After 28 wins in three years, and five consecutive bowl-game wins, Mike Riley unquestionably one of the Pac-10's top coaches

CORVALLIS, Ore. — On a pleasant August afternoon recently, Mike Riley kicked back with a handful of writers and talked about the old days, how he was recruited by Jim Sweeney at Washington State, what it was like to play for Bear Bryant at Alabama.

The breadth of those experiences, and a lifetime spent in coaching at a dozen different places, brings him to appreciate where he is now: Entrenched.

He finally has continuity — he’s entering his ninth year as Oregon State football coach — and he says of it, “It’s been an enlightenment for me, and I appreciate it more than ever.”

Laughing, he says, “That’s why I continue to fight for term in my contract, not anything else.”

Surely he’s preaching to the choir. This is a program that’s won 28 games in three years, beaten USC twice and won five straight bowl games under Riley, tops in the nation. Each time OSU gets to a bowl, it extends Riley’s deal one more year. He’s good through 2015.

Still, he takes very little for granted. This is a man who drives to work in a Toyota Prius, one of those famous gas-misers, even though home is two miles away.

“A millionaire, but he drives a little Prius,” muses safety Lance Mitchell. “It’s crazy.”

Riley can think of a lot of reasons for pause with this OSU team — defensive end, a new secondary, an offensive tackle spot, some young receivers, and the camp loss of wideout Darrell Catchings to ligament and tendon damage in his right hand.

“I think we’re picked higher than ever,” he says, referencing a Pac-10 media vote of No. 4, “but to me, we have more questions than ever. I would have picked last year’s team [9-4, and denied a Rose Bowl berth only by a loss to Oregon] higher than this year’s team.

“Not that I don’t have faith, but we’ve got a lot to prove.”

If there are potential shortfalls, they won’t be in the foundation. At 56, Riley has come to understand the beauty of longevity, the wonders of sameness.

Only through trial and error did that happen. Remember, he left here after two years of rebuilding in 1998 when the San Diego Chargers dropped a head-coaching offer onto his lap.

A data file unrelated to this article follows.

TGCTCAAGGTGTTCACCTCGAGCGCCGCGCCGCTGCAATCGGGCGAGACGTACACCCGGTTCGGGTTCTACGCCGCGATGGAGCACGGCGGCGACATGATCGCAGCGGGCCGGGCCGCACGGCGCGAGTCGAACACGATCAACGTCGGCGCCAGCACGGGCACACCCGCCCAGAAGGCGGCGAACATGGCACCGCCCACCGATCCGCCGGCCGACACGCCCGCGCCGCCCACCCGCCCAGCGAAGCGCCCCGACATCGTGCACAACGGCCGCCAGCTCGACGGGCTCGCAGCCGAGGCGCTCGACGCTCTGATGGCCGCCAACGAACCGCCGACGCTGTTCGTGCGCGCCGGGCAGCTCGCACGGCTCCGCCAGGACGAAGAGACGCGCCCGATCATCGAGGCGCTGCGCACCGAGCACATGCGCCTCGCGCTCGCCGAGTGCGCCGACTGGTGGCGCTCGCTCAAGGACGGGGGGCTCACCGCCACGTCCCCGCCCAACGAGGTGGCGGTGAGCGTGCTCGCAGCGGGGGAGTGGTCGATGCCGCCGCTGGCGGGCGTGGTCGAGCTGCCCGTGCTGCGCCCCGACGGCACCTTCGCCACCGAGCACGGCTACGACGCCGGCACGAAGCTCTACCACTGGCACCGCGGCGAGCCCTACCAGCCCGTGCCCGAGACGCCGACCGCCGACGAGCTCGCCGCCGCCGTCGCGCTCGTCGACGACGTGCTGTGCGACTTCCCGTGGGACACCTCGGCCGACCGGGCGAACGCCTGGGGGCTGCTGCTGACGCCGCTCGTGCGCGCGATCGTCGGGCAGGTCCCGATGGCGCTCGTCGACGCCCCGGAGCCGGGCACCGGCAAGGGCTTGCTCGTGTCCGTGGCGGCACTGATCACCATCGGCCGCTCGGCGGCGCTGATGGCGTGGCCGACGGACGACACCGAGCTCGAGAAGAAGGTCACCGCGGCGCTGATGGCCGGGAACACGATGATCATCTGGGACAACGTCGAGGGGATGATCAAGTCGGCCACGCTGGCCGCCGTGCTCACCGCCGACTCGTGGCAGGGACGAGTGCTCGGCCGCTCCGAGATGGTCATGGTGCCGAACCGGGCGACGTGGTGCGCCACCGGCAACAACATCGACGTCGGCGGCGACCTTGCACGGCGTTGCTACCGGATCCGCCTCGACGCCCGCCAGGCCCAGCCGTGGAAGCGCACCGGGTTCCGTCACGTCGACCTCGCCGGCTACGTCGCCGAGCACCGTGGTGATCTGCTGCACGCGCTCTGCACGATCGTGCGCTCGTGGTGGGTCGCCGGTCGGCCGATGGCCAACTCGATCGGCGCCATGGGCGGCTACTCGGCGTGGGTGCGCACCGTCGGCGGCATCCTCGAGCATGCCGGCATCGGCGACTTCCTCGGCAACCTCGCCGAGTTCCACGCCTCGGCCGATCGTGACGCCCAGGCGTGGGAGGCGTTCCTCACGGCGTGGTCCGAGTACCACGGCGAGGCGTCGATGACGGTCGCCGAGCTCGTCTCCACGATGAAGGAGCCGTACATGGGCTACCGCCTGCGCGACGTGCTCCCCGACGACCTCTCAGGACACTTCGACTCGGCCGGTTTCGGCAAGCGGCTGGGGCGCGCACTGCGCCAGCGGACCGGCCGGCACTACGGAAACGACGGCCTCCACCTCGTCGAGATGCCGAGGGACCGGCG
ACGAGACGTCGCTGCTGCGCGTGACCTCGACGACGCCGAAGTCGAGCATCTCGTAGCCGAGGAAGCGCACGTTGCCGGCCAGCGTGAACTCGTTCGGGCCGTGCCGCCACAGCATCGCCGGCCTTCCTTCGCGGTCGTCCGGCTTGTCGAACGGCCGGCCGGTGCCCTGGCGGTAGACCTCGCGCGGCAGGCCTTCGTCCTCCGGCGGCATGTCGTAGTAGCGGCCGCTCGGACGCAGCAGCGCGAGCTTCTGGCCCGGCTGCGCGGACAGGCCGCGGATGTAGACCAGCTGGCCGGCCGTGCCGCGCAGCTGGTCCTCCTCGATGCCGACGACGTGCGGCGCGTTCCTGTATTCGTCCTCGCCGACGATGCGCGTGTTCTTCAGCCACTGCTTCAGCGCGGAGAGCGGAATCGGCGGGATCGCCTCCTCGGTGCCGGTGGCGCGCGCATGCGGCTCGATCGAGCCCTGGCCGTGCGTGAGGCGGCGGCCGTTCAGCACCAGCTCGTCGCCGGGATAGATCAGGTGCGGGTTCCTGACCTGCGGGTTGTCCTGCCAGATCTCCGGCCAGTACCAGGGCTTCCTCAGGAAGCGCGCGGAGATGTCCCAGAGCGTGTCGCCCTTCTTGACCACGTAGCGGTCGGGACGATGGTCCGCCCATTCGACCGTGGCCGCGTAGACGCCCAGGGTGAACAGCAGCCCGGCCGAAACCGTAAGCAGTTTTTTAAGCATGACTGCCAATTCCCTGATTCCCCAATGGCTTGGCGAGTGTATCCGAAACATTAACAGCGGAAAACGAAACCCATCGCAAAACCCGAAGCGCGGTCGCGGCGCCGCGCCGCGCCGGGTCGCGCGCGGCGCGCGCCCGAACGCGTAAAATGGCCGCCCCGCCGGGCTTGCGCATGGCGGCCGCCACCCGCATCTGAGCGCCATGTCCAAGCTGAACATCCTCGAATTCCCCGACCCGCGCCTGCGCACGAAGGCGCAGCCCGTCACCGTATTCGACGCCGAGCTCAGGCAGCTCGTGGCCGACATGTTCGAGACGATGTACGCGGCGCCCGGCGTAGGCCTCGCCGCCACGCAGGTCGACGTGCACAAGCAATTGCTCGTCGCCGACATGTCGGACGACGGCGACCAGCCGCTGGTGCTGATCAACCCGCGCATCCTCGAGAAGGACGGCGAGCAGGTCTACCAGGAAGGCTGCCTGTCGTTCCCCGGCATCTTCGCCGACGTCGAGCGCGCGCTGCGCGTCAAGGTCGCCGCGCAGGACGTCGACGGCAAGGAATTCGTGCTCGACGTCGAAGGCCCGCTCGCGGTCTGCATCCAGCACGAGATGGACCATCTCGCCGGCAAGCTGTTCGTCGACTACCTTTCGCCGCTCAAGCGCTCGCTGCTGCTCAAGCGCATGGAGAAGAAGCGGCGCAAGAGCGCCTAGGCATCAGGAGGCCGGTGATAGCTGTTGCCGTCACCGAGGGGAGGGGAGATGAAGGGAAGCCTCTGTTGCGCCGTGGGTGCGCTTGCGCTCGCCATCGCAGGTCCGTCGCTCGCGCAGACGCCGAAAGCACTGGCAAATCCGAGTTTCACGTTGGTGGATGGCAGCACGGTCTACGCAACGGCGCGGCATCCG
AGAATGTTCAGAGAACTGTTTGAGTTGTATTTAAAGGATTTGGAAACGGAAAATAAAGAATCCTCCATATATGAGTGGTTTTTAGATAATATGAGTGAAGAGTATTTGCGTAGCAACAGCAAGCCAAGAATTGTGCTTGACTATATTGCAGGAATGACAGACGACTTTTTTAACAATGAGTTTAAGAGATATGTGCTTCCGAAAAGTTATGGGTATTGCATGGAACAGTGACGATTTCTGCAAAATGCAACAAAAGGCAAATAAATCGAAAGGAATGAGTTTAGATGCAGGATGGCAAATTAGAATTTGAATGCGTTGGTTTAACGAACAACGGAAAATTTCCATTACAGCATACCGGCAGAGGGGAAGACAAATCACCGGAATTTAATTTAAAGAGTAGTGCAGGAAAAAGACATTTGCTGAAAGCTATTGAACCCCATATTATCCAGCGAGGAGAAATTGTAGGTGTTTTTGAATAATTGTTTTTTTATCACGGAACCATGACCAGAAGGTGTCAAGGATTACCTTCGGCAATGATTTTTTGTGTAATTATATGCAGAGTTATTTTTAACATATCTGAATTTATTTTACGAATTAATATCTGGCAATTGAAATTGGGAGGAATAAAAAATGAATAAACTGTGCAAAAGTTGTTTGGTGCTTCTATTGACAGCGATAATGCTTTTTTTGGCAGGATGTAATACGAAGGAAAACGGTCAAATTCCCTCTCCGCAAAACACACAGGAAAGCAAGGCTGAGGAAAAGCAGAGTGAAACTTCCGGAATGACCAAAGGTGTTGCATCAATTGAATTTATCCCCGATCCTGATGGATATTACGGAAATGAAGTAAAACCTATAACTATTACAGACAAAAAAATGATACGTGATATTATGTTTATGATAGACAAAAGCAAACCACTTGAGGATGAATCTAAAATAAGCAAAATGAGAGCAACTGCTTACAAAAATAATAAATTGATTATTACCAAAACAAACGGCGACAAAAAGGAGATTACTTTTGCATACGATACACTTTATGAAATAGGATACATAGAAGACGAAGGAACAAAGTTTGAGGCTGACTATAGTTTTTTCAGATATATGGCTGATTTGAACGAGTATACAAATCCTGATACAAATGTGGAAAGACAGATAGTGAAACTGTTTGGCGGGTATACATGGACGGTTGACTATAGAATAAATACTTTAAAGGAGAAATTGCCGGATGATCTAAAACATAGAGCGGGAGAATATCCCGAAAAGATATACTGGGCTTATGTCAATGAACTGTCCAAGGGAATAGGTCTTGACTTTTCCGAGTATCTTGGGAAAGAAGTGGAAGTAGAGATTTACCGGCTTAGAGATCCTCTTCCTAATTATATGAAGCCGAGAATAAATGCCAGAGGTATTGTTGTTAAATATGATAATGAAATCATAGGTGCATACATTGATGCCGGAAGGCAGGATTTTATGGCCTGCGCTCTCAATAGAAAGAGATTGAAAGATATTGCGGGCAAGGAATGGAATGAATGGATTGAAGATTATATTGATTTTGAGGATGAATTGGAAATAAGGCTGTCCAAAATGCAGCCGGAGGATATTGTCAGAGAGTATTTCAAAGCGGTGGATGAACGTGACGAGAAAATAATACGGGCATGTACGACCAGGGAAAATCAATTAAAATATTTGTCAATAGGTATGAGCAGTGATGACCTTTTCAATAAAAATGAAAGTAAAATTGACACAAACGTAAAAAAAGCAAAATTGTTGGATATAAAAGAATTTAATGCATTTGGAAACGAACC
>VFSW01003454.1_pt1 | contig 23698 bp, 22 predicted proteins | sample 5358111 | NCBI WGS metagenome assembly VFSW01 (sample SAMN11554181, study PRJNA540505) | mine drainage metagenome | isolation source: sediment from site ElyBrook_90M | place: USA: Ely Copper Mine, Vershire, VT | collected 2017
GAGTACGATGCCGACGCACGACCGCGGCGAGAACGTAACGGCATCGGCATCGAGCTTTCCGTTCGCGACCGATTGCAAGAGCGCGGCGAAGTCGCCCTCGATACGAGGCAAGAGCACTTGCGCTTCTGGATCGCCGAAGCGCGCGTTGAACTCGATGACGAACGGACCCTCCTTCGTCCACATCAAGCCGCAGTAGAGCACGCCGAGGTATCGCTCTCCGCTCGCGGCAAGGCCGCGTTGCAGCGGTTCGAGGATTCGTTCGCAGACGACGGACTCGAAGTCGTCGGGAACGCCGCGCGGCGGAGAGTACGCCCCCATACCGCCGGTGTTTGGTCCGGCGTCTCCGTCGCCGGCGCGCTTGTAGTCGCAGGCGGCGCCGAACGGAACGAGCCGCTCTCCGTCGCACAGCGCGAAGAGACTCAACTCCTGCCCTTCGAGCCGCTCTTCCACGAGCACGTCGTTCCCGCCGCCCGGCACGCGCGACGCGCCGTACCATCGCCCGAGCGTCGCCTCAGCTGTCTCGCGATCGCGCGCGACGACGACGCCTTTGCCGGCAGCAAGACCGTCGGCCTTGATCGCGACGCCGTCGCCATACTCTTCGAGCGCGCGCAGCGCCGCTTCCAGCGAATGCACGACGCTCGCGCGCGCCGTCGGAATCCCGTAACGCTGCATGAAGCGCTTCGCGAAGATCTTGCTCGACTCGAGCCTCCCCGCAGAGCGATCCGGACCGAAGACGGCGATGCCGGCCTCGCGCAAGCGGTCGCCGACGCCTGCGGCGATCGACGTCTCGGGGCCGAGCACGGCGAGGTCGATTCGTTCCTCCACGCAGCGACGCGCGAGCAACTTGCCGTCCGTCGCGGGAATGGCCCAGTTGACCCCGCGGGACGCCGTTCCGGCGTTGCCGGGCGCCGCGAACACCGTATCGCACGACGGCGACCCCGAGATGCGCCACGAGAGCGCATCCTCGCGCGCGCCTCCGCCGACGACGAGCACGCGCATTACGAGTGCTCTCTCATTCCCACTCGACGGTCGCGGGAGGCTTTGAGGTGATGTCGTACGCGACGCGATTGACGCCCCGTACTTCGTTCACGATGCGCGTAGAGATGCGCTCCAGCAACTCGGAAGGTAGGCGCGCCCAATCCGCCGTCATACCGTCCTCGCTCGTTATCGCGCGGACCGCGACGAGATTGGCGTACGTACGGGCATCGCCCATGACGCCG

“It was there; either do it or don’t do it,” he says. “I did it. I can sit here with this job and say I’ve got no regrets, but I can say I wouldn’t do it again.”

The NFL, with its multiple masters at almost every franchise, spit Riley out. He got lucky and went back to OSU in 2003 when Dennis Erickson left.

“I didn’t understand it until about two years ago,” said Riley, “what that time really means, what it really means to have seniors become leaders, so they get it and become part of the teaching models.

“That’s always been my goal, to have guys come in and learn with a foundation. Guys learn how to play and grow without changes. If somebody has three coordinators in four years, I don’t see how they have a chance to reach their potential.”

You begin to know how important continuity is to Riley when you realize he’s known a couple of his staff members since junior high school. The coordinator of OSU’s salty defenses, Mark Banker, has been with Riley 12 of the past 13 years.

“He’s a great guy to work for,” said Robin Ross, ex-Western Washington coach doing a second tour on Riley’s staff. “I like the way he runs his program. I tried to pattern a lot of things at Western Washington the way he did here.

“I remember when I first got hired here four years ago, he said, ‘If you like to just coach football and be around good people, you’ll enjoy it here.’ “

That’s what Mike Riley has going. The Beavers may have holes to fill, but the most important player is back.

Bud Withers: 206-464-8281 or bwithers@seattletimes.com